Interventions that pay off. And, interventions that do not

In many European countries, lock-downs have been comprehensive. Now that we have more data, it is time to ask the question whether all types of interventions are equally effective. New research indicates that restricting large gatherings and public events is effective. Restricting international and internal travel is not.

Given the fact that the number of new cases continues to fall in Europe, even when more and more is opened up (link), I cannot help wondering whether all types of lock-downs are equally effective. It must so that some measures are more effective than others are. And, if some measures are not effective, they should be applied with greater caution if we will face a second wave of the Covid-19 virus.

It is understandable that lock-downs were comprehensive early on, as data and studies on the effectiveness of different non-pharmaceutical interventions were lacking. Now we have more data. A new study is interesting in this regard.

Nikos Askitas, Konstantinos Tatsiramos, and Bertrand Verheyden (link) use data from 135 countries to study the effectiveness of different types of non-pharmaceutical interventions. By studying such comprehensive data, Askitas et al. are able to exploit variation in the timing, type, and effectiveness of interventions within and across countries in order to identify the effects of different types of interventions. The data also allow the authors to control for the contemporaneous influence of multiple non-pharmaceutical interventions, i.e. they can do their best to isolate the effect of each type of intervention.

Askitas et al. classify interventions into eight different categories: (i) international travel controls, (ii) public transport closures, (iii) cancelation of public events, (iv) restrictions on private gatherings, (v) school closures, (vi) workplace closures, (vii) stay-at-home requirements, and (viii) internal mobility restrictions (across cities and regions). Their main results are here:

Source : Askitas, Tatsiramos, and Verheyden (2020)

The figure reveals how the number of daily new infections develop prior and subsequent to the introduction of different types of interventions. The figure shows that the most effective interventions are cancellations of public events and restrictions on gatherings. For instance, 35 days after the introduction of interventions that cancel public events, the number of new infections has fallen by 25%, compared to the number of new infections at the event time, i.e. at the time of introducing the intervention, on average across the 135 countries in the study. The figure also shows that the effect becomes significant only after app. 20 days, i.e. it takes time before the interventions work.

On the other hand, international travel controls, public transport closure, and restrictions on internal (within country) movements seem to have basically no effect on the number of new cases. In fact, these types of interventions do not seem to have any statistically significant effect on the number of new infections.

School closures seem to have some effect, although it is barely significant.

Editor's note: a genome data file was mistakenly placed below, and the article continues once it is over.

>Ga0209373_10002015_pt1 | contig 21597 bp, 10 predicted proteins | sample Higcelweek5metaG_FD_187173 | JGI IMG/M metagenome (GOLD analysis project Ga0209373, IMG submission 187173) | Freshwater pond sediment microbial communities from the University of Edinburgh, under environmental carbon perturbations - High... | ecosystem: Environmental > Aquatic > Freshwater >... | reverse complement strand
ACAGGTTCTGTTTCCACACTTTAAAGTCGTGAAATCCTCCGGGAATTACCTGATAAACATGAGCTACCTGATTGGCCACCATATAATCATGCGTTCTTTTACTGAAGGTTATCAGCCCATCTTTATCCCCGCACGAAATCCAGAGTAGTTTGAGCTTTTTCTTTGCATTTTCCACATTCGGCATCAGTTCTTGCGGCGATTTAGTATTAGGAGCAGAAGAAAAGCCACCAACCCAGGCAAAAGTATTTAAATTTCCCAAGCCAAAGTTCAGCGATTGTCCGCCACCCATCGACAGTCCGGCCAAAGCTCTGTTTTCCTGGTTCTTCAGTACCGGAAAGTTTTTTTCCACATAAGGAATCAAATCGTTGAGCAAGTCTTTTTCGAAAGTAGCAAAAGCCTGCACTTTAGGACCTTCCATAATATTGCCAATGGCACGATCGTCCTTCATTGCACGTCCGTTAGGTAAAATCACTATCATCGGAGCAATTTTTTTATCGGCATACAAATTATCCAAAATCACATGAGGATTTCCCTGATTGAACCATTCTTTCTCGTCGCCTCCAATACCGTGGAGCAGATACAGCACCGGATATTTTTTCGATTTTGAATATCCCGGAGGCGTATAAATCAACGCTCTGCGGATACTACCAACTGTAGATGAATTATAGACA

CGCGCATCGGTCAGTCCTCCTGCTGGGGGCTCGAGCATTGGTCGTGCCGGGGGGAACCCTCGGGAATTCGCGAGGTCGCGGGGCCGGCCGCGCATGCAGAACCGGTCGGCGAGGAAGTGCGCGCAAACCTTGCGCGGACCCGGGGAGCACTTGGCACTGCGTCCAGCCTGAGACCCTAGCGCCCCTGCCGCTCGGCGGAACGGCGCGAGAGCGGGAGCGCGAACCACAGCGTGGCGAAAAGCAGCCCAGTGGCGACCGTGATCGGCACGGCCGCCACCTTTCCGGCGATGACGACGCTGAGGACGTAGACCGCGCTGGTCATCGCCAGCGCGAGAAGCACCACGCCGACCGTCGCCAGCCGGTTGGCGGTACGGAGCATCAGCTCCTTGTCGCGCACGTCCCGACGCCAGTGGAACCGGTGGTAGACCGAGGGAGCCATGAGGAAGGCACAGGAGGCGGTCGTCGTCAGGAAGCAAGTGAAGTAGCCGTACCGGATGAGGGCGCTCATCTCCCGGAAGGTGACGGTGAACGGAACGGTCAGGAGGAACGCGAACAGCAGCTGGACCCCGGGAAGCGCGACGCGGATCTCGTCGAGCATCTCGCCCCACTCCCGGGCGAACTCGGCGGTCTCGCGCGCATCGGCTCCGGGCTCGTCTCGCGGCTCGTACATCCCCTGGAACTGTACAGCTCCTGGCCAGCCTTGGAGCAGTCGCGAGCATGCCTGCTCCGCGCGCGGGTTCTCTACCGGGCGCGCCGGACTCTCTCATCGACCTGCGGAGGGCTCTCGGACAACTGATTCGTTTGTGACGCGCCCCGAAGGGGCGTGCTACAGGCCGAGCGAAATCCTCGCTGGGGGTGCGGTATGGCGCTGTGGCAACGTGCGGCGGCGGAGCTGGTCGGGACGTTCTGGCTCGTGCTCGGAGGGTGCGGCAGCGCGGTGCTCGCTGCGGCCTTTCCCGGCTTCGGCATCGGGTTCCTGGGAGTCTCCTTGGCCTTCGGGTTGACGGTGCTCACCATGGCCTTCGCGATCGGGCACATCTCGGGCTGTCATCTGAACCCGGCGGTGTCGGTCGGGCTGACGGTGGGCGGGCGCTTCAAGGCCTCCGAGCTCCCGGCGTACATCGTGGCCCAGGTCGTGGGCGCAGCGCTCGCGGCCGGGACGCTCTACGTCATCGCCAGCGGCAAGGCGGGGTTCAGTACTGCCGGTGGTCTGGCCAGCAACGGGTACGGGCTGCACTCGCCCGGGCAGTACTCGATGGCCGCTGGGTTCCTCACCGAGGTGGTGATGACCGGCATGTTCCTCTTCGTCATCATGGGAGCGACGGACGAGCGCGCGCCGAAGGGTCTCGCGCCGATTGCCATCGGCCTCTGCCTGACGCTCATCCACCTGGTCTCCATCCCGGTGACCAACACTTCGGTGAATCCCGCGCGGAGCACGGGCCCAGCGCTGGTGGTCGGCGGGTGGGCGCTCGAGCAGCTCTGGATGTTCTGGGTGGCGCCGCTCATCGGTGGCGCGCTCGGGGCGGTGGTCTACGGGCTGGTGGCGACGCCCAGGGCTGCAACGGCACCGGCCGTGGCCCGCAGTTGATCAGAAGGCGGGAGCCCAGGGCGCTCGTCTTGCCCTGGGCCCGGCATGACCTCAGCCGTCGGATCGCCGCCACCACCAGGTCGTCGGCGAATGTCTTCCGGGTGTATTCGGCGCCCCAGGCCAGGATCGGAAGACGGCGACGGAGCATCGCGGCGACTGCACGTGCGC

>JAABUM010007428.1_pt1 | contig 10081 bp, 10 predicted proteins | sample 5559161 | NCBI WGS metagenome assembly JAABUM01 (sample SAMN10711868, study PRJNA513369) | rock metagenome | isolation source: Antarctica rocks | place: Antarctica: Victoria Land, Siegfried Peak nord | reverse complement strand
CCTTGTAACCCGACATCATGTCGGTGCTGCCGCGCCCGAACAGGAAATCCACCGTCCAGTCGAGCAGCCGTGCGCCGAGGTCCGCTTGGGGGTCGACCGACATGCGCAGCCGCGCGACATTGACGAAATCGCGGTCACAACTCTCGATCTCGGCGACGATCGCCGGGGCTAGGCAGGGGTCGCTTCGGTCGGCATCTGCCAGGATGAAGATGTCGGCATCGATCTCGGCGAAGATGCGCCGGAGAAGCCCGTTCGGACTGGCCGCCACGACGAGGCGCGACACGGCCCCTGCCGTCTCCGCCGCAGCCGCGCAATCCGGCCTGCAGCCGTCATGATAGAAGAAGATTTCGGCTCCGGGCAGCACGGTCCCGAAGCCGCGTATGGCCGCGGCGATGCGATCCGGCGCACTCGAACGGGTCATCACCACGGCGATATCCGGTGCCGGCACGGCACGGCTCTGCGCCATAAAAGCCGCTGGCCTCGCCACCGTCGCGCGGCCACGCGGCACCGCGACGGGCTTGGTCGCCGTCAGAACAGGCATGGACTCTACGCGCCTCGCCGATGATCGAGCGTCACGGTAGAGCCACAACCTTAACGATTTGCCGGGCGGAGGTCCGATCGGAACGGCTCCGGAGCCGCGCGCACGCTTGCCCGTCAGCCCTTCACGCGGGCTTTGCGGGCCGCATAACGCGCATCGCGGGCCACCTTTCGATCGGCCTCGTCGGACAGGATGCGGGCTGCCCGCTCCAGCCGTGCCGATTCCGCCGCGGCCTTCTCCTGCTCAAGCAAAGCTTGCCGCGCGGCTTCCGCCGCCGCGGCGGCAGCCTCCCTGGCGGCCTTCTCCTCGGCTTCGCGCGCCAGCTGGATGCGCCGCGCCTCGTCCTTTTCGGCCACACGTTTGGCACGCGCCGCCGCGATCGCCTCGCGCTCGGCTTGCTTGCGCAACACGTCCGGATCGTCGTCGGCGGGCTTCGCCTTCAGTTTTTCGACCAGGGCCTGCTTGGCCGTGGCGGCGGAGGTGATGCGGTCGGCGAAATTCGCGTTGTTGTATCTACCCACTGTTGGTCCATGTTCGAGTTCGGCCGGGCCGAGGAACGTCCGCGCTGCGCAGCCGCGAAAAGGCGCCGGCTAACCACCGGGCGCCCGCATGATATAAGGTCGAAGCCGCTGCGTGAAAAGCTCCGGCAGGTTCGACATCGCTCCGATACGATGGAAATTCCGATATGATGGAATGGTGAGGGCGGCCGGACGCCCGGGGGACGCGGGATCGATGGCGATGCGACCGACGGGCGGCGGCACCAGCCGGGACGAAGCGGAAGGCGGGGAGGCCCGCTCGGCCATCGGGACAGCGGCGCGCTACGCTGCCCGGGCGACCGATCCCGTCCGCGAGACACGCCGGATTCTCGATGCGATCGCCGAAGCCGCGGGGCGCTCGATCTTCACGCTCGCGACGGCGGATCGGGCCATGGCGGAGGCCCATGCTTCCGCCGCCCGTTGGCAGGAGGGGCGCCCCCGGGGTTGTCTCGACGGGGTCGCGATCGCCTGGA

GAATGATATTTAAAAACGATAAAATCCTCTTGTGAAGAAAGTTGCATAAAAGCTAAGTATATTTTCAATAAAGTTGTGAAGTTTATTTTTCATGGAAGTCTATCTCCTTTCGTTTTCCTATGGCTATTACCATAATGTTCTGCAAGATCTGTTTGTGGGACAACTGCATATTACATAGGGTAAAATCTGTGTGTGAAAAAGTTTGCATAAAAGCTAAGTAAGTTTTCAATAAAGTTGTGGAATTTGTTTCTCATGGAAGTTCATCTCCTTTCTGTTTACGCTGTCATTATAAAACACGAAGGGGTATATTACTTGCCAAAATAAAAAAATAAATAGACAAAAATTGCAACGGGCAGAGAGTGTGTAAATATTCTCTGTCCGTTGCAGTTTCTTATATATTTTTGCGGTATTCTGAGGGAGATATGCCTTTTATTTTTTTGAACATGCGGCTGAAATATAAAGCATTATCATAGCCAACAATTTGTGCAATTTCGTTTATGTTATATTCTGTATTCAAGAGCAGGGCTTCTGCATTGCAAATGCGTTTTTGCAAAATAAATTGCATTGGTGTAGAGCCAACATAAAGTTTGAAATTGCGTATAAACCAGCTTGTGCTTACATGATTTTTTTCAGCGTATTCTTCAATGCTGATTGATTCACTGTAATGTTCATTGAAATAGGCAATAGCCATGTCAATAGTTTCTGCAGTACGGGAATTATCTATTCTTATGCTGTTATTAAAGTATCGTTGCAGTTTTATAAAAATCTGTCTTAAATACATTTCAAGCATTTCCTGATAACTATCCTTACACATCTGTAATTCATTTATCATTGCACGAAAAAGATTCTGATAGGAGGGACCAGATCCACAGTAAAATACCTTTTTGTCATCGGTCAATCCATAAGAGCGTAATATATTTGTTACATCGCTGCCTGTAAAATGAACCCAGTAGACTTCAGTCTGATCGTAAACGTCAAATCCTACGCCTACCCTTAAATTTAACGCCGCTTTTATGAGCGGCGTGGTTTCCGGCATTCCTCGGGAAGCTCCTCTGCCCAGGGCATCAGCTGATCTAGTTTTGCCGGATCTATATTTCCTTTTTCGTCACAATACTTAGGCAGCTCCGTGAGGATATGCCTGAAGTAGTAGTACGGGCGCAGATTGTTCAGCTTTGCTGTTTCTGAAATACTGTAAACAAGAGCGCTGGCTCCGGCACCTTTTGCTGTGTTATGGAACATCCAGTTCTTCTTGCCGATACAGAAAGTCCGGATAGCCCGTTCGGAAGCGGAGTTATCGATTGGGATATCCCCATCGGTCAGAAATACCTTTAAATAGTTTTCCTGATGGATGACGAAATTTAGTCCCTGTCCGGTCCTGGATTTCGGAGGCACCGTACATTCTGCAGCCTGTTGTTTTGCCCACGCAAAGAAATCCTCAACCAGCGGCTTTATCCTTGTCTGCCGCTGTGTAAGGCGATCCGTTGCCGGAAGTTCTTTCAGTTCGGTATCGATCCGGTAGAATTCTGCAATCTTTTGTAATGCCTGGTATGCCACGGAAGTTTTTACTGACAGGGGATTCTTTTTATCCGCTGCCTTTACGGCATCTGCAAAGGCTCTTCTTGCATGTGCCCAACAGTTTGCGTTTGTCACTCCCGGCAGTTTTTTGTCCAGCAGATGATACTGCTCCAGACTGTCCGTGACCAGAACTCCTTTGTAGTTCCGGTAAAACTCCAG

Other authors have studied the effectiveness of non-pharmaceutical interventions, even when these studies do not look as carefully as the Askitas et al. study on the effectiveness of different types of interventions. Robert Barro (link), for instance, studies data from the 1918 Spanish flu, exploiting variation in the intensity and duration of interventions across US state. Barro finds only little effect of interventions. Barro also reports, however, that this no-effect result is most likely due to the short duration of the interventions implemented during the Spanish flu. Most of the interventions back then had a duration of around one month. The figure above shows that interventions only start being really effective after one month or so. In this light, it is perhaps not surprising that Barro finds only little effect of non-pharmaceutical interventions.

Other studies, for instance link and link, also report a positive effect of non-pharmaceutical interventions but do not estimate as clearly the effect of different types of interventions.

So, the conclusion, at least to me, is that:

  1. Non-pharmaceutical interventions can be effective, in particular if their duration is not too short.
  2. Some interventions are more useful than others are.
  3. In particular, restrictions of large gatherings and public events seem to be rather effective.
  4. Restricting international travel and public transportation does not seem to be effective.

Hopefully, results like these will be read carefully by politicians. If we will face a second wave of Covid-19, activities that do not influence how the virus spreads should not be shut down. On the other hand, we should be fast in implementing interventions that are effective, and their duration should not be too short. In particular, there is no need to uncritically just shut down “everything”. It is perhaps understandable that this was the approach taken in many European countries in March when evidence on the effectiveness of different types of interventions was missing. Today, we know more. Research indicates that it pays off to restrict gatherings of large groups of people, while restricting international travel and public transportation does not seem to pay off.